The Internet has proven to be a great innovation for shoppers. The assortments of merchandise available to us have grown dramatically, not to mention the convenience of shopping in the comfort of your home and having your purchase delivered to your door. But, making purchases online can become a source of great frustration when you are denied the opportunity to make a desired purchase.
That's the feeling thousands of people have experienced in recent weeks. First, it was parents of children desperately wanting tickets to Hannah Montana concerts. Then, it was excited fans of the Colorado Rockies seeking World Series tickets. In both cases, intense demand for tickets left thousands empty-handed and crying foul about the online buying process. The culprit appears to be ticket brokers and sophisticated technology some employ to scoop up tickets ahead of individuals.
The result is that many tickets are made available for sale on the aftermarket for event tickets. Brokers profit handsomely as they command prices that are substantially higher than face value. A check of prices on the web site of ticket reseller Stub Hub found tickets for Game 3 of the World Series in Denver are going for between $325-$4900. Some people who are angry about the unfair advantage held by ticket brokers suggest that ticket sales for high demand events should not be conducted online. Such a move might punish brokers, but it probably has more of an impact on the average consumer who values the convenience of shopping online. It beats having to camp out for tickets!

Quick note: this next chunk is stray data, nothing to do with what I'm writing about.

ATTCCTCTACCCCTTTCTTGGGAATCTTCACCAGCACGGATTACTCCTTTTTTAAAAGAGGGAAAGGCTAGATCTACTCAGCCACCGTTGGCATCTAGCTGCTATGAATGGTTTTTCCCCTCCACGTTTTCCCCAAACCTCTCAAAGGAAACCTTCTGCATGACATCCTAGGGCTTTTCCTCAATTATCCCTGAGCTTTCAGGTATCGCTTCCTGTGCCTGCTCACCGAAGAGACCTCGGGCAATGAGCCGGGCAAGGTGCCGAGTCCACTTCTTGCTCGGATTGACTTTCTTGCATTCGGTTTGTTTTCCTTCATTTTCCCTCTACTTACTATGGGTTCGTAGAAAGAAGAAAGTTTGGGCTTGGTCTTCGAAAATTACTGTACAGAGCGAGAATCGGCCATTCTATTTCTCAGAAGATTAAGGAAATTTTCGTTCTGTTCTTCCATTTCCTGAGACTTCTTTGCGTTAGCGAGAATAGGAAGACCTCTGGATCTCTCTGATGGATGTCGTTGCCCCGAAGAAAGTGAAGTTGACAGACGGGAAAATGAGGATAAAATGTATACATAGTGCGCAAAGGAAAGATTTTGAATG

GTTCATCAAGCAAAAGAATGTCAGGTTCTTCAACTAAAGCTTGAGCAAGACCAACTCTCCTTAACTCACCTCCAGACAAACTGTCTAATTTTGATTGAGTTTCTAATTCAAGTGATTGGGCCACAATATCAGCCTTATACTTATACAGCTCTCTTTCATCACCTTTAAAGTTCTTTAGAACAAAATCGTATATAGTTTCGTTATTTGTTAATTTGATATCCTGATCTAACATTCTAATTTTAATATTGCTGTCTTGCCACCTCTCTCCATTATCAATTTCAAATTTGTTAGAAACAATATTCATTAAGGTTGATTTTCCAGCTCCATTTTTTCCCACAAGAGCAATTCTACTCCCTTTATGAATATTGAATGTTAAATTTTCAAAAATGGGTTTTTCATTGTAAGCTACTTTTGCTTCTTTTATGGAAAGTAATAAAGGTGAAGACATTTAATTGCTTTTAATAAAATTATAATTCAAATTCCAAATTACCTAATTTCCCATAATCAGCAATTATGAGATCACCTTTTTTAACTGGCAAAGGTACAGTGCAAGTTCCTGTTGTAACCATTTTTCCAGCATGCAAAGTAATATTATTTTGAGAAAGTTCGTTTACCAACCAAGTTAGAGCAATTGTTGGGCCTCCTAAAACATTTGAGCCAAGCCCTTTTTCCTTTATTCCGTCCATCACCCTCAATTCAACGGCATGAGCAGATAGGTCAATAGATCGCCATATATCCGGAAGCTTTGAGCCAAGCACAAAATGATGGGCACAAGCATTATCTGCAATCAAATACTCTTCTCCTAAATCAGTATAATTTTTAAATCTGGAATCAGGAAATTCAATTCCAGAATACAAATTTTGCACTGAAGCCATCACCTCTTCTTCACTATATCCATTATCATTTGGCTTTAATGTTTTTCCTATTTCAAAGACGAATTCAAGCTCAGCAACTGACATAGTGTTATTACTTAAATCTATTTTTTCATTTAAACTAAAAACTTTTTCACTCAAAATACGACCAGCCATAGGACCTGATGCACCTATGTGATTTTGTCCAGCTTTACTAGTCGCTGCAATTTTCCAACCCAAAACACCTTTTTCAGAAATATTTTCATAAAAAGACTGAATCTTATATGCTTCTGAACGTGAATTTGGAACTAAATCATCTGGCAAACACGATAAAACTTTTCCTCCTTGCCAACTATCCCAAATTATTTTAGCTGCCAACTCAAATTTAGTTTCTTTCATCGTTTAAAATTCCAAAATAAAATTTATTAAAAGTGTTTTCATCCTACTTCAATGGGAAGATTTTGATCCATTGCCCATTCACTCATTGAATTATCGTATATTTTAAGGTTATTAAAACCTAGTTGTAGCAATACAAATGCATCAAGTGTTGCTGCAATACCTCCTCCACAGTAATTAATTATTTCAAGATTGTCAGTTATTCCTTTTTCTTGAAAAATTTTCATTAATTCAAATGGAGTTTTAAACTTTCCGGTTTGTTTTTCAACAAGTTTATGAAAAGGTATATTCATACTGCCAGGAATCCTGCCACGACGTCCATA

It seems a better way to punish brokers would be for consumers to pass on buying tickets at inflated prices. But, as long as people are willing to pay above market prices for event tickets, brokers will be angling to beat consumers to get highly coveted tickets. While I am bashing ticket brokers, I give kudos to ticket reseller sites like Stub Hub. They provide a valuable service to people wanting to unload event tickets. Ticket reseller sites are a great marketplace for bringing buyers and sellers together.
Labels: Consumer Behavior, Sports Marketing